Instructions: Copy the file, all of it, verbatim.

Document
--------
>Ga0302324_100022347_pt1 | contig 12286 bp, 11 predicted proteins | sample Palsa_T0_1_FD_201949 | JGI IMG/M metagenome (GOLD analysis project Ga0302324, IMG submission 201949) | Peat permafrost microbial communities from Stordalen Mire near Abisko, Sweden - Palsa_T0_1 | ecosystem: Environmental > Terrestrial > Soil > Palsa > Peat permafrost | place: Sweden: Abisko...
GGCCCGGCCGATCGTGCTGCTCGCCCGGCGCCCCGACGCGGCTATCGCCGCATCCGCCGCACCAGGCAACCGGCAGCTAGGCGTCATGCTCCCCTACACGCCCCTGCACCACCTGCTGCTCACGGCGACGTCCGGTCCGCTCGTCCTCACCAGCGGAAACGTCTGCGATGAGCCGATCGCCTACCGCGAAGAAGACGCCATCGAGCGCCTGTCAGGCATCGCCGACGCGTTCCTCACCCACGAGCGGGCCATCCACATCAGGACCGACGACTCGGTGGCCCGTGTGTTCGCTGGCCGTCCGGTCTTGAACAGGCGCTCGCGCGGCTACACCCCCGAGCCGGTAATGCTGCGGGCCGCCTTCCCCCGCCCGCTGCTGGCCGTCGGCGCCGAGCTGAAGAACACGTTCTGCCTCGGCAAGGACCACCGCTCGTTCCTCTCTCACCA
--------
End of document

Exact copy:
>Ga0302324_100022347_pt1 | contig 12286 bp, 11 predicted proteins | sample Palsa_T0_1_FD_201949 | JGI IMG/M metagenome (GOLD analysis project Ga0302324, IMG submission 201949) | Peat permafrost microbial communities from Stordalen Mire near Abisko, Sweden - Palsa_T0_1 | ecosystem: Environmental > Terrestrial > Soil > Palsa > Peat permafrost | place: Sweden: Abisko...
GGCCCGGCCGATCGTGCTGCTCGCCCGGCGCCCCGACGCGGCTATCGCCGCATCCGCCGCACCAGGCAACCGGCAGCTAGGCGTCATGCTCCCCTACACGCCCCTGCACCACCTGCTGCTCACGGCGACGTCCGGTCCGCTCGTCCTCACCAGCGGAAACGTCTGCGATGAGCCGATCGCCTACCGCGAAGAAGACGCCATCGAGCGCCTGTCAGGCATCGCCGACGCGTTCCTCACCCACGAGCGGGCCATCCACATCAGGACCGACGACTCGGTGGCCCGTGTGTTCGCTGGCCGTCCGGTCTTGAACAGGCGCTCGCGCGGCTACACCCCCGAGCCGGTAATGCTGCGGGCCGCCTTCCCCCGCCCGCTGCTGGCCGTCGGCGCCGAGCTGAAGAACACGTTCTGCCTCGGCAAGGACCACCGCTCGTTCCTCTCTCACCA